Mark Elliott, the man Behind Disney Movie Trailers, Dies at 81
Mark Elliott is dead.
Per THR, the artist who is known for voicing most of Disney movie trailers, promos, and video titles from the late 1970s to the early 2000s, has died.
Per the outlet, he died on Saturday in a Los Angeles hospital after suffering two heart attacks, and this was confirmed to the press by his his fellow voiceover artist Charlie Van Dyke, who added that Elliott was also battling lung cancer.
“He was one of a kind … and kind is a great word to describe him,” Van Dyke said.
A well-known radio DJ who became one of Hollywood’s premier voiceover artists, Elliott was heard on a slew of movie trailers and promos for both CBS and Fox during the 1980s and ’90s, but it was his warm and comforting Midwestern tone promoting Disney products that made him familiar to millions around the world.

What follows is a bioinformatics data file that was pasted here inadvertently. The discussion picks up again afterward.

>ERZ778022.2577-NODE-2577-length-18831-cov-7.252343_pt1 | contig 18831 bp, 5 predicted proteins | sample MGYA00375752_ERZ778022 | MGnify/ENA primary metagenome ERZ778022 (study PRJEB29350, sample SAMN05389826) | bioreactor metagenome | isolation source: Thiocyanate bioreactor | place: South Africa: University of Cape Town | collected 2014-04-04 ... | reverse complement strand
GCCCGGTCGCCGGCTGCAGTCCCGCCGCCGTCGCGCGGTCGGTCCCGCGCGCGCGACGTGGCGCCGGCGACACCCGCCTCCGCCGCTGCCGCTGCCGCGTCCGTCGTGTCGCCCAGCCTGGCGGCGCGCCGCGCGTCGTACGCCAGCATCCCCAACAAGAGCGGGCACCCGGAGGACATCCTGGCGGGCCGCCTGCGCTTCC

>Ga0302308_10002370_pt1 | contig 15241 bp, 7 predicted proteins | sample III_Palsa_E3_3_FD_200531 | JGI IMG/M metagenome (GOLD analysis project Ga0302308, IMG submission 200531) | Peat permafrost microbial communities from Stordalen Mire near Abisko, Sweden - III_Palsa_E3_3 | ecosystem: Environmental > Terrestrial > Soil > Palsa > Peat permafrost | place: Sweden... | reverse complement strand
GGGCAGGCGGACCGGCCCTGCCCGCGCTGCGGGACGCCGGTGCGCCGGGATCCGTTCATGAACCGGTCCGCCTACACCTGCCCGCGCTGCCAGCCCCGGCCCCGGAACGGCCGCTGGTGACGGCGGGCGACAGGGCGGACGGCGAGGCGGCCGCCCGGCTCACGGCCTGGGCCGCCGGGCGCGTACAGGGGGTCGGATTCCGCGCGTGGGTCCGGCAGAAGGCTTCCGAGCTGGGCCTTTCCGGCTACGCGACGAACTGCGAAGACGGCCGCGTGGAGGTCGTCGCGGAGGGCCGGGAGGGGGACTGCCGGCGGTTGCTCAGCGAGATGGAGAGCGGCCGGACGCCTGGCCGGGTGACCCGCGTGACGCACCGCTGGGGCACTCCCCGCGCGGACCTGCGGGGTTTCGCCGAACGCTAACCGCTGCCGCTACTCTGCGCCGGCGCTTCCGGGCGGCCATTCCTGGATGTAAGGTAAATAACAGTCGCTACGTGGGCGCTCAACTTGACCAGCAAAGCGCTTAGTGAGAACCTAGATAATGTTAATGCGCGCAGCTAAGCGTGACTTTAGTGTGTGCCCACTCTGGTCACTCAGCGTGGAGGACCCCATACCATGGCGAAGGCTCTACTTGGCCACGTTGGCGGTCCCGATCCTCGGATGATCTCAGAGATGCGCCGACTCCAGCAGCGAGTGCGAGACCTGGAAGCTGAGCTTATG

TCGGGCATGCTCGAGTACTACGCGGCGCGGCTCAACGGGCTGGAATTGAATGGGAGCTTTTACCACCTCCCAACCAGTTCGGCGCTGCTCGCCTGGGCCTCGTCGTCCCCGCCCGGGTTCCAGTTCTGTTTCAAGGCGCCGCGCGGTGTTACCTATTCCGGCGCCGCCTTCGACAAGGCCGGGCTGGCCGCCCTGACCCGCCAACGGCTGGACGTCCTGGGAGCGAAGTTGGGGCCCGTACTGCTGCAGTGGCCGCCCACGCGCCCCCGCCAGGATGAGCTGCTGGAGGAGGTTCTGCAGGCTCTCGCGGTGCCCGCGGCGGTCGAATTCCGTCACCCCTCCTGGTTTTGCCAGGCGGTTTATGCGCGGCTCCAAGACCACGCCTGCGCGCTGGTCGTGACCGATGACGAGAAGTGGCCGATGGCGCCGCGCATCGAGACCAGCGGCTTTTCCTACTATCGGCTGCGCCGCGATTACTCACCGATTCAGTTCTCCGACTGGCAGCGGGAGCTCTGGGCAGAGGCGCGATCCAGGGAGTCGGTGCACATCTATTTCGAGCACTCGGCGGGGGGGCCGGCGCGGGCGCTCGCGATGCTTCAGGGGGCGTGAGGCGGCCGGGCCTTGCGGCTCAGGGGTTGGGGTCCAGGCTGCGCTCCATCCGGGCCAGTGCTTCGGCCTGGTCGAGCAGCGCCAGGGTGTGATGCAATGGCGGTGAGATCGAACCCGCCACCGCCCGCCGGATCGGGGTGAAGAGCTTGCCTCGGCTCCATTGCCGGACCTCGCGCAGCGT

Born John Harrison Frick Jr. in Cedar Rapids, Iowa on Sept. 24, 1939, Elliott started his professional career as a disc jockey on commercial radio in his hometown in 1957. After working at various stations in Iowa, Ohio, Ontario and San Francisco (where he was given the radio name Mark Elliott for the first time), he ended up in Los Angeles in 1970 for the first of two stints at KHJ, with a brief period working at KISS sandwiched in between.
After 20 years in radio, Elliott branched out into voiceovers in 1977. His first paid work was the voiceover on the trailer for Smokey and the Bandit, and from there he scored the radio voiceover for George Lucas’ Star Wars and the rom-com The Goodbye Girl. All three movies would all go on to become blockbusters and culturally important movies, catapulting Elliott from a complete unknown to the most sought-after voiceover talent in Hollywood.
He was 81.